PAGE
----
Lawyers Acting on Behalf of Clients Without Their Knowledge

One of the strange things about the recent revelations of DNC/Clinton Campaign funding of the Fusion research (which produced the Trump dossier) is that at the time John Podesta testified before congress that he had no knowledge of who had paid for this research, the man who actually made the payments - on his behalf - was sitting right next to him in his capacity as lawyer. Random cite

But perhaps that’s only optics. What’s SOP in such situations? If a lawyer acts on behalf of a client and the question of who did this act becomes an issue, does the lawyer have an obligation to inform the client of this? Does it depend on whether it’s in the client’s interest to know? (In this case, it might be in Podesta’s interest to be able to plead ignorance, although that’s arguable since it would look bad for him when it eventually comes out. So who makes that judgment?)

More specifically in a general case, how detailed would a client need or typically know about what the lawyer or his investigators are doing? IIRC there was the case in Hollywood of the PI who was wiretapping etc., completely illegal. I assume the lawyers who hired him did not say to their clients “now I’m going to hire a guy who will break the wiretap laws on your behalf”. The lawyer himself probably didn’t want to know.

OK. But suppose the police start asking the client who hired the PI, and the same lawyer is still representing that same client, is it SOP for him to have his client testify that he knows nothing about it all the while the lawyer knows that he himself did it on the guys behalf and not inform him?

I work in insurance defense, which means I get hired by insurance companies to represent people who get sued for whatever reason. In my state insurance companies can settle claims without consent of their insureds - so in some cases I’m hired to represent the interests of people where the insurance company has already made a deal with the opposing side and just wants me to sort out the paperwork. In those cases I often have no contact with my clients aside from sending them a letter saying that the claim against them is resolved, here’s a release for your records, call me if you have any questions (they never do). Yet I’m still acting to protect their interests in such cases.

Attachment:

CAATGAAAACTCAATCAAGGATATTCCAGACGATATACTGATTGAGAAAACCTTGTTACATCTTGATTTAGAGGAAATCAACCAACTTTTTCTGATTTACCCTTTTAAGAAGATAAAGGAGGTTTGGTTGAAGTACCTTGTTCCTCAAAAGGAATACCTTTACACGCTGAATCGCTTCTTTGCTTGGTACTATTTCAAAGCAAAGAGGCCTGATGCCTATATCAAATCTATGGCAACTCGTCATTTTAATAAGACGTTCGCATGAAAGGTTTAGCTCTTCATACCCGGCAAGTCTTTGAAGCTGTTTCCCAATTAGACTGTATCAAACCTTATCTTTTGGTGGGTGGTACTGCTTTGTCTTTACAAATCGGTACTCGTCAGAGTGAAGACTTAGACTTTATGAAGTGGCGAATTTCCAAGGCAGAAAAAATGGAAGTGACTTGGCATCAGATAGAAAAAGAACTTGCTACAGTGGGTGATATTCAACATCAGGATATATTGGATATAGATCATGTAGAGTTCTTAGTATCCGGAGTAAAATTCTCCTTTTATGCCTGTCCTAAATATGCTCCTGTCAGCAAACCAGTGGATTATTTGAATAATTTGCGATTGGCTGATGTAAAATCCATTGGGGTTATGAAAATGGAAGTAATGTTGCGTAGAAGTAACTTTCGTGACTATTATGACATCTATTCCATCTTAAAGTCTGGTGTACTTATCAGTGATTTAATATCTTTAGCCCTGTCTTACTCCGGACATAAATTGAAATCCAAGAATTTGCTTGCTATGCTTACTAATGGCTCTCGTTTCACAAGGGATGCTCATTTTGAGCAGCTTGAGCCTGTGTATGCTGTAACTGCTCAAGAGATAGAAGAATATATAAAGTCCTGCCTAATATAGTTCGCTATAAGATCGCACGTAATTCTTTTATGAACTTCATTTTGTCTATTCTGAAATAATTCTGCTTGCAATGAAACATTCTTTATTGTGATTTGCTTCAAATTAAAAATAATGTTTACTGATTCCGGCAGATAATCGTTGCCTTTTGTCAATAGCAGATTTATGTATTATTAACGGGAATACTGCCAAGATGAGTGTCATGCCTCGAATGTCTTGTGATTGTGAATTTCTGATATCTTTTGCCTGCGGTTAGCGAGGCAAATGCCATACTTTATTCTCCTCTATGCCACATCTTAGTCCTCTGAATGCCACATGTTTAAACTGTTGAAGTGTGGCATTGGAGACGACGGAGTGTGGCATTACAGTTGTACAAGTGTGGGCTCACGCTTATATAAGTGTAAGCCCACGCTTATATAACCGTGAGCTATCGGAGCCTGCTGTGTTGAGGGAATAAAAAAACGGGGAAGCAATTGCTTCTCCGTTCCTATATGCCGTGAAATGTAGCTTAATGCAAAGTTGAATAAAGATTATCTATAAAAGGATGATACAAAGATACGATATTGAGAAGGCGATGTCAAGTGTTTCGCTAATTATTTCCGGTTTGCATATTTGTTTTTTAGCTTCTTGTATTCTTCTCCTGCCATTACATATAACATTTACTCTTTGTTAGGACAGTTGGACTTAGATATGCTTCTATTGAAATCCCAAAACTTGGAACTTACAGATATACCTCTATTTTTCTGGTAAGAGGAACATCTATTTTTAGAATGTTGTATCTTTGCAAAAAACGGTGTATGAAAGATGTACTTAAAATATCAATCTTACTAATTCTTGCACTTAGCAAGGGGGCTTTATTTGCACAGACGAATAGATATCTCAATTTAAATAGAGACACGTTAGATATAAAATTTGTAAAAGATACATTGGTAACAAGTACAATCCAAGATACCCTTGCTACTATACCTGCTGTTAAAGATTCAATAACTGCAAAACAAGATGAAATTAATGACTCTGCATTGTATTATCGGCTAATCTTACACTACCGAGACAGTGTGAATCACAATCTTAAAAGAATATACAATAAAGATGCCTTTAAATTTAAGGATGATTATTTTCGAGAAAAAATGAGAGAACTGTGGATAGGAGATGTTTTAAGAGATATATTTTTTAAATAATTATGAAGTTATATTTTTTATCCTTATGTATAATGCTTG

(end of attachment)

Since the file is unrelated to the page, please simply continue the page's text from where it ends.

While it certainly could be true that Podesta could be lying, it is also true that bosses don’t know everything their subordinates are doing.

My guess is that Podesta is not lying. But my question is not about Podesta but about the lawyer and what’s SOP in such circumstances.

That was now imprisoned Anthony Pellicano.

It was not done on Podesta’s behalf, so I don’t see the point of the thread, but in general, it’s going to depend a lot on what the lawyer is doing. Some people have lawyers that do all kinds of things for them that aren’t related to practicing law.

I am still learning about what did and didn’t happen in this exact case, and it’s very confusing.But I have a point of plain logic to suggest for your consideration, based on just what has been said about this here.

The lawyer in such situations has more than one entity with legal concerns to deal with, including themselves. In addition, there are positive legal reasons to NOT inform the primary client about everything, just as there are often reasons why the lawyer would NOT want the client to completely inform THEM about everything. In fact, it can be imperative that a client SPECIFICALLY not be thoroughly informed about all processes involved with their interests, even when entirely legal procedures and actions are involved, because that protects the client from being accused of trying to manipulate the legal proceedings, and ACQUIRE legal culpability that they didn’t have before. In the main, the SOP I have observed in most legal situations, is that maintaining legal “insulation” is the most primary of all characteristics of all legal processes. This is to avoid the PROCESSES, affecting the legal status of everyone and everything involved.

I’ve never heard of the Legal System considering a legal procedure as reproachable, except for frivolous lawsuits. Can you give an example?

If nothing else, a lawyer is going to do some things their client doesn’t know about just as a matter of practicality. If I knew everything that lawyers do, I wouldn’t be hiring a lawyer, I’d be one myself.